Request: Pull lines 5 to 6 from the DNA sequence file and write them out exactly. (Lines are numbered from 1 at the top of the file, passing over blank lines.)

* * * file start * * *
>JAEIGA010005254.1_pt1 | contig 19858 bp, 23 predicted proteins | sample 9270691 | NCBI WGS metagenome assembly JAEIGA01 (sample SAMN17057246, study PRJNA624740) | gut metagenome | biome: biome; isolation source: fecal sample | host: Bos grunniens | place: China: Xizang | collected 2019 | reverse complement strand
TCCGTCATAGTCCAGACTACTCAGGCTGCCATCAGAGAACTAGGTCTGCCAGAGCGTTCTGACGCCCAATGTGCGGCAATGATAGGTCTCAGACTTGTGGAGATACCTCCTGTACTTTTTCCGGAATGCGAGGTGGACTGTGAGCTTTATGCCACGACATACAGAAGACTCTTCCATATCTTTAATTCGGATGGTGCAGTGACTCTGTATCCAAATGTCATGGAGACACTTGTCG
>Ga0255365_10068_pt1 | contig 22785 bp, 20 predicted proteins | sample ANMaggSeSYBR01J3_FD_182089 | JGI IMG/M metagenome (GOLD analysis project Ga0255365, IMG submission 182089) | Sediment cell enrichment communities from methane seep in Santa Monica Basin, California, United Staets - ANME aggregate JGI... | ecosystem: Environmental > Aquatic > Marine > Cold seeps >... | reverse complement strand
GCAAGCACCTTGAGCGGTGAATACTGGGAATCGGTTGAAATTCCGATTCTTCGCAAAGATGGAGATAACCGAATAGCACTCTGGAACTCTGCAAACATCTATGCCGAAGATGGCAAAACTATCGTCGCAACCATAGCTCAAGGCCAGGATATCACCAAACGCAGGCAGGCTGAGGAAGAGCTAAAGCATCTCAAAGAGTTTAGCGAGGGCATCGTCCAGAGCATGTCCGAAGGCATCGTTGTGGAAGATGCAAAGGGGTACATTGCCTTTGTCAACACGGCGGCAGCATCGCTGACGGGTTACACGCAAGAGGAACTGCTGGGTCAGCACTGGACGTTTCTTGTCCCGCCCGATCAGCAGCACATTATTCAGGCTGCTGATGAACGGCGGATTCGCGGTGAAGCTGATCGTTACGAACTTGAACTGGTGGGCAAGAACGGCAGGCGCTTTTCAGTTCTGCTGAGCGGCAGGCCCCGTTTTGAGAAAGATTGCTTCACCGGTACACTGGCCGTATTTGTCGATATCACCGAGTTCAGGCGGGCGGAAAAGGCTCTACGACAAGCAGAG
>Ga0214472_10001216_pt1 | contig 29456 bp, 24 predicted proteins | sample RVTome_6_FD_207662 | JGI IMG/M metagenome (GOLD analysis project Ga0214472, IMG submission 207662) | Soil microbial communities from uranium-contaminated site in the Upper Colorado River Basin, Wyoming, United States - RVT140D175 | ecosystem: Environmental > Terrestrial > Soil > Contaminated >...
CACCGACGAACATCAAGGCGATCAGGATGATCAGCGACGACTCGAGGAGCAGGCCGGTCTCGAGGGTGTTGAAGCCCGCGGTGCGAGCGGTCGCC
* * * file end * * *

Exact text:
>Ga0214472_10001216_pt1 | contig 29456 bp, 24 predicted proteins | sample RVTome_6_FD_207662 | JGI IMG/M metagenome (GOLD analysis project Ga0214472, IMG submission 207662) | Soil microbial communities from uranium-contaminated site in the Upper Colorado River Basin, Wyoming, United States - RVT140D175 | ecosystem: Environmental > Terrestrial > Soil > Contaminated >...
CACCGACGAACATCAAGGCGATCAGGATGATCAGCGACGACTCGAGGAGCAGGCCGGTCTCGAGGGTGTTGAAGCCCGCGGTGCGAGCGGTCGCC